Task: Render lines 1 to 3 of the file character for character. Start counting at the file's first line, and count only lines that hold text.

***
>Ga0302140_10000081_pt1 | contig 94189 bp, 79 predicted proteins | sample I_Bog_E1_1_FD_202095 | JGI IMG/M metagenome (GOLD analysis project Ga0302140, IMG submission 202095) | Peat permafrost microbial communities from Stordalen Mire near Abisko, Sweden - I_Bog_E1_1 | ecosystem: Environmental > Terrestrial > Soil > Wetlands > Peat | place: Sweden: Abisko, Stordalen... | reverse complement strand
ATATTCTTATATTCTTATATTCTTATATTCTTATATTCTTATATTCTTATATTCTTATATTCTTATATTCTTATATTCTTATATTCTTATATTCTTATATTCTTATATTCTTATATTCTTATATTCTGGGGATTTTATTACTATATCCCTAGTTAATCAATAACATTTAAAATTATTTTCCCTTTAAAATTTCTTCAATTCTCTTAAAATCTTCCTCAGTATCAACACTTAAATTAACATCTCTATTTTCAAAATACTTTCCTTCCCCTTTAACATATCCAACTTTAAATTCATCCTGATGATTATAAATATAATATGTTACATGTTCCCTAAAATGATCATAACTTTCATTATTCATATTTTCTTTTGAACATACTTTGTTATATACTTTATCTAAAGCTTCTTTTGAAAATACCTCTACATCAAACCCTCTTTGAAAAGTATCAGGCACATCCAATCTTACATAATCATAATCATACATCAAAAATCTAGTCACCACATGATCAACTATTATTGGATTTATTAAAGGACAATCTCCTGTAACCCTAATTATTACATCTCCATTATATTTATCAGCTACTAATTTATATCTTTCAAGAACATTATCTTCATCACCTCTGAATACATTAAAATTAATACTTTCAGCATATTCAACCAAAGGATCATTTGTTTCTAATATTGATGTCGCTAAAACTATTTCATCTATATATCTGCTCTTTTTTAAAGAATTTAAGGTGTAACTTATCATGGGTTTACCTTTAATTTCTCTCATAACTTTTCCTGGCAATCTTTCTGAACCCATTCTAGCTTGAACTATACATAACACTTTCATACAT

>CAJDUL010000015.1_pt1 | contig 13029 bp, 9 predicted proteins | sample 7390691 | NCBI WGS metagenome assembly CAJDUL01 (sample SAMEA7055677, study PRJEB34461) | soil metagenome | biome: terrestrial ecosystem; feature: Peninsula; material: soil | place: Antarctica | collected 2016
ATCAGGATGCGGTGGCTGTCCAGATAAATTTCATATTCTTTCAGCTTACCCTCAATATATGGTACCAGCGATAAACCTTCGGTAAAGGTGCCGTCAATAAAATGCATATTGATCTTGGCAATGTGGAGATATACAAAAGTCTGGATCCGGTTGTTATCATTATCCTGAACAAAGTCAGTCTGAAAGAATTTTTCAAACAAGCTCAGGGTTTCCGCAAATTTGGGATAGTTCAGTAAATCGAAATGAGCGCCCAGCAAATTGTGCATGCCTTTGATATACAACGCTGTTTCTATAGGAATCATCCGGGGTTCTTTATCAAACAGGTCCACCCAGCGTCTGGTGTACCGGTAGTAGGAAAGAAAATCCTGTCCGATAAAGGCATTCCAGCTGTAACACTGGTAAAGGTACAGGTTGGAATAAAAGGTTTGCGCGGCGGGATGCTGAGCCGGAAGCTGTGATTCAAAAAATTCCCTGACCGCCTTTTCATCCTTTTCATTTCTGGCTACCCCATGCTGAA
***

>Ga0302140_10000081_pt1 | contig 94189 bp, 79 predicted proteins | sample I_Bog_E1_1_FD_202095 | JGI IMG/M metagenome (GOLD analysis project Ga0302140, IMG submission 202095) | Peat permafrost microbial communities from Stordalen Mire near Abisko, Sweden - I_Bog_E1_1 | ecosystem: Environmental > Terrestrial > Soil > Wetlands > Peat | place: Sweden: Abisko, Stordalen... | reverse complement strand
ATATTCTTATATTCTTATATTCTTATATTCTTATATTCTTATATTCTTATATTCTTATATTCTTATATTCTTATATTCTTATATTCTTATATTCTTATATTCTTATATTCTTATATTCTTATATTCTGGGGATTTTATTACTATATCCCTAGTTAATCAATAACATTTAAAATTATTTTCCCTTTAAAATTTCTTCAATTCTCTTAAAATCTTCCTCAGTATCAACACTTAAATTAACATCTCTATTTTCAAAATACTTTCCTTCCCCTTTAACATATCCAACTTTAAATTCATCCTGATGATTATAAATATAATATGTTACATGTTCCCTAAAATGATCATAACTTTCATTATTCATATTTTCTTTTGAACATACTTTGTTATATACTTTATCTAAAGCTTCTTTTGAAAATACCTCTACATCAAACCCTCTTTGAAAAGTATCAGGCACATCCAATCTTACATAATCATAATCATACATCAAAAATCTAGTCACCACATGATCAACTATTATTGGATTTATTAAAGGACAATCTCCTGTAACCCTAATTATTACATCTCCATTATATTTATCAGCTACTAATTTATATCTTTCAAGAACATTATCTTCATCACCTCTGAATACATTAAAATTAATACTTTCAGCATATTCAACCAAAGGATCATTTGTTTCTAATATTGATGTCGCTAAAACTATTTCATCTATATATCTGCTCTTTTTTAAAGAATTTAAGGTGTAACTTATCATGGGTTTACCTTTAATTTCTCTCATAACTTTTCCTGGCAATCTTTCTGAACCCATTCTAGCTTGAACTATACATAACACTTTCATACAT

>CAJDUL010000015.1_pt1 | contig 13029 bp, 9 predicted proteins | sample 7390691 | NCBI WGS metagenome assembly CAJDUL01 (sample SAMEA7055677, study PRJEB34461) | soil metagenome | biome: terrestrial ecosystem; feature: Peninsula; material: soil | place: Antarctica | collected 2016